In the early 1800's Thomas Jefferson sent U.S. representatives to make a deal with Napoleon Bonaparte for the purchase of a large section of the Louisiana Territory. On April 30, 1803, the United States finally signed the Louisiana Purchase Treaty. This purchase immediately doubled the size of the United States at that time.
100 years later, Congress appropriated $5 million to fund the construction of a world fair, including the building’s and exhibits. Additionally Congress also approved the production of 250,000 gold dollars to commemorate this memorable event. At the time, Farran Zerbe famous coin collector and dealer had close connections with the Mint and he suggested the use of two different designs on the coins in an attempt to popularize the coins.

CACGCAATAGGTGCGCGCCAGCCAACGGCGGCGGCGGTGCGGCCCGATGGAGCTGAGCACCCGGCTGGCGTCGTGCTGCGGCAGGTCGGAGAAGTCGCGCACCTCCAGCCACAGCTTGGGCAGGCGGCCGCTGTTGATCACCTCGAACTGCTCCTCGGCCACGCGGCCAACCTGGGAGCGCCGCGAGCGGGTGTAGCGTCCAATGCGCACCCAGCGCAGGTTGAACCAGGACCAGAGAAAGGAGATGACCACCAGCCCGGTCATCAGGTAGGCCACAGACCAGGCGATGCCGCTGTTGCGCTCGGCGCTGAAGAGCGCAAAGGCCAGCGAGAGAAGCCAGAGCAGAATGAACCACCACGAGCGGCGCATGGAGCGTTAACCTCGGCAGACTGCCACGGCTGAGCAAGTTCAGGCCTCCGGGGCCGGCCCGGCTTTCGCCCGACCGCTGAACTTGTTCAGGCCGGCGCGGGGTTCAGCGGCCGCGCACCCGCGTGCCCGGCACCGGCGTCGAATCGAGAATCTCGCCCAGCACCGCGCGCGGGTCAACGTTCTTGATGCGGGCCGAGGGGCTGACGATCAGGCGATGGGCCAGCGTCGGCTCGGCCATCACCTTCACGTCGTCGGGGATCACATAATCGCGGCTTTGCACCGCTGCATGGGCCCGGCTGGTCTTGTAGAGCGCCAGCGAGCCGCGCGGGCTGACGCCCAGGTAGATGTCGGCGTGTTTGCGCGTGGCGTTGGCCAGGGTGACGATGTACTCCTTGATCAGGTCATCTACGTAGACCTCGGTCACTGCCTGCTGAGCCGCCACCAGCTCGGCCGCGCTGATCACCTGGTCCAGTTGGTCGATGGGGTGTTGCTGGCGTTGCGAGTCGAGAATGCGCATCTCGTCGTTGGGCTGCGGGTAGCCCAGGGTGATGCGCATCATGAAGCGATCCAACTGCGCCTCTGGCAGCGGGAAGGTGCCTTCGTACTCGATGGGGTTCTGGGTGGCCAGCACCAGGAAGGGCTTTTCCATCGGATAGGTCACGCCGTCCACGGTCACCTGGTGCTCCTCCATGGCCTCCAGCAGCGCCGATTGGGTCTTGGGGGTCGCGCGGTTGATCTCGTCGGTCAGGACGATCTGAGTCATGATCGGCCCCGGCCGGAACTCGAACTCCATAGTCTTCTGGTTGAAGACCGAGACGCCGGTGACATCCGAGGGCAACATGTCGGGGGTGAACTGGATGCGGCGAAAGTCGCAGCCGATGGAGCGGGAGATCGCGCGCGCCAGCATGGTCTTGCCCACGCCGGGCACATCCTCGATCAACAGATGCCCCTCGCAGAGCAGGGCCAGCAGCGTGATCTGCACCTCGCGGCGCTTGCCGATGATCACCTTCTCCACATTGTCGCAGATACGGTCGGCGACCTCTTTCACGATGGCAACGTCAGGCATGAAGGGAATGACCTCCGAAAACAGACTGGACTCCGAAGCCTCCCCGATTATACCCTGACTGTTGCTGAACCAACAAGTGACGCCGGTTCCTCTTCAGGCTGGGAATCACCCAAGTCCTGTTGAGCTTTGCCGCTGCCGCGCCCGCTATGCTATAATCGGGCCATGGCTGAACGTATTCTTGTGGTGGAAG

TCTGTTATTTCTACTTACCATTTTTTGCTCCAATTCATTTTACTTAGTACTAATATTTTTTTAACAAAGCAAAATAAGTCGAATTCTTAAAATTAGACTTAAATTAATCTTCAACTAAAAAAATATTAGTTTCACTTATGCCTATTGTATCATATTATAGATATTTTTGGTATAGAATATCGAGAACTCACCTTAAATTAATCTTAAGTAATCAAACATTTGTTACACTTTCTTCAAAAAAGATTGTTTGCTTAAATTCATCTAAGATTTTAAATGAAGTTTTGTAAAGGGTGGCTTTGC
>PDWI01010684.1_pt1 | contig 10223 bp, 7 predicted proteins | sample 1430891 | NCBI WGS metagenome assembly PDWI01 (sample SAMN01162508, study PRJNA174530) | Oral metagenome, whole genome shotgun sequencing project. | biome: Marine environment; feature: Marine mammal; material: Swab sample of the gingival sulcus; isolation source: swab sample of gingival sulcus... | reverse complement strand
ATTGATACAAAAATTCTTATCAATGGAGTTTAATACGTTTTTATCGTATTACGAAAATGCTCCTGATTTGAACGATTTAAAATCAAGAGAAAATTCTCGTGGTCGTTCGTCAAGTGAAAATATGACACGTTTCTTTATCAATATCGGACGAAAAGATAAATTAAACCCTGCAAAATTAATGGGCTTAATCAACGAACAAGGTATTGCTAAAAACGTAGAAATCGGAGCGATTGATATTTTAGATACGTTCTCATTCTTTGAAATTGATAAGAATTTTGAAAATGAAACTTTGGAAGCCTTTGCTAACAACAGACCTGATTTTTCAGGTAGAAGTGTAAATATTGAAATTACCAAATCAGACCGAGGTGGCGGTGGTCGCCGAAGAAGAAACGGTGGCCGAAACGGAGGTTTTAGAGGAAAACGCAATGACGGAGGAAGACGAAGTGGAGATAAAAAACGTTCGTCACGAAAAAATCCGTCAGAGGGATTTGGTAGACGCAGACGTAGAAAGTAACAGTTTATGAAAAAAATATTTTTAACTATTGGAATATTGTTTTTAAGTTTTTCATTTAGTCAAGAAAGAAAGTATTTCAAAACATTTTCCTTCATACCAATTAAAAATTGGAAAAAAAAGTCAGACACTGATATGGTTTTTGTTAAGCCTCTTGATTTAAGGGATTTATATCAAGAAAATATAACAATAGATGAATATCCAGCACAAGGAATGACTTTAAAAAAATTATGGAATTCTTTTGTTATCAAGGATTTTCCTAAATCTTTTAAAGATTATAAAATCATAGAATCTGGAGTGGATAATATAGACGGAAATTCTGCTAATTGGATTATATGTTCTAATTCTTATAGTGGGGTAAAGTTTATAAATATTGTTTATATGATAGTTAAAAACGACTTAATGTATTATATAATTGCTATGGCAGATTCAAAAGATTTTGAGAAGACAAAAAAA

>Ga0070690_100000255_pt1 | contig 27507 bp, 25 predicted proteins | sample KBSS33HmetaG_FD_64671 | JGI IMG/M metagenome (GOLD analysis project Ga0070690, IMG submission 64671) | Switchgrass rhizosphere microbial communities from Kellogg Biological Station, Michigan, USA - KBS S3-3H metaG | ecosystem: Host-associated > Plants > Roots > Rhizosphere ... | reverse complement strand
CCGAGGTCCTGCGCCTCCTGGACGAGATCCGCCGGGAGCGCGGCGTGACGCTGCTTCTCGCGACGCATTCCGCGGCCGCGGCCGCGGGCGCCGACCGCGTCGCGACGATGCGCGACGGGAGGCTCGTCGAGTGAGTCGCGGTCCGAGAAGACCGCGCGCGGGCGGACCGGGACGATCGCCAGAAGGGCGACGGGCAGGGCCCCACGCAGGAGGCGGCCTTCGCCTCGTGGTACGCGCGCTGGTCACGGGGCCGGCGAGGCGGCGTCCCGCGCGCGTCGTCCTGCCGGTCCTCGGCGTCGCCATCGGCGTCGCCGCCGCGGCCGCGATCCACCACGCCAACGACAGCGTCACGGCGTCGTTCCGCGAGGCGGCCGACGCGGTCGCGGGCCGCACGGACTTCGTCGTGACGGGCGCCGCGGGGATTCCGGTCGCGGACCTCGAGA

Therefore, the Mint struck two different 1903 Louisiana Purchase Gold Dollars. One had a portrait of Thomas Jefferson on the obverse, while the second on had a portrait of William McKinley. Both coin designs carried the same reverse design.
Obviously, the first coin had Thomas Jefferson’s design since he is the one who made the Louisiana Purchase possible. McKinley on the other hand, appeared on the second coin design because he was assassinated just six months after he signed the appropriations bill for the Exposition.
At the Exposition Fairground, each 1903 Louisiana Purchase Gold Dollar was being sold by Zerbe at a price of $3 each. Unfortunately, the entire mintage of the coins failed to sell out. Ten years after the Exposition, Zerbe continued to sell them at a lower price than the original $3 issue price. By 1914, at least 215,000 coins still remained unsold and were later melted by the U.S. Mint.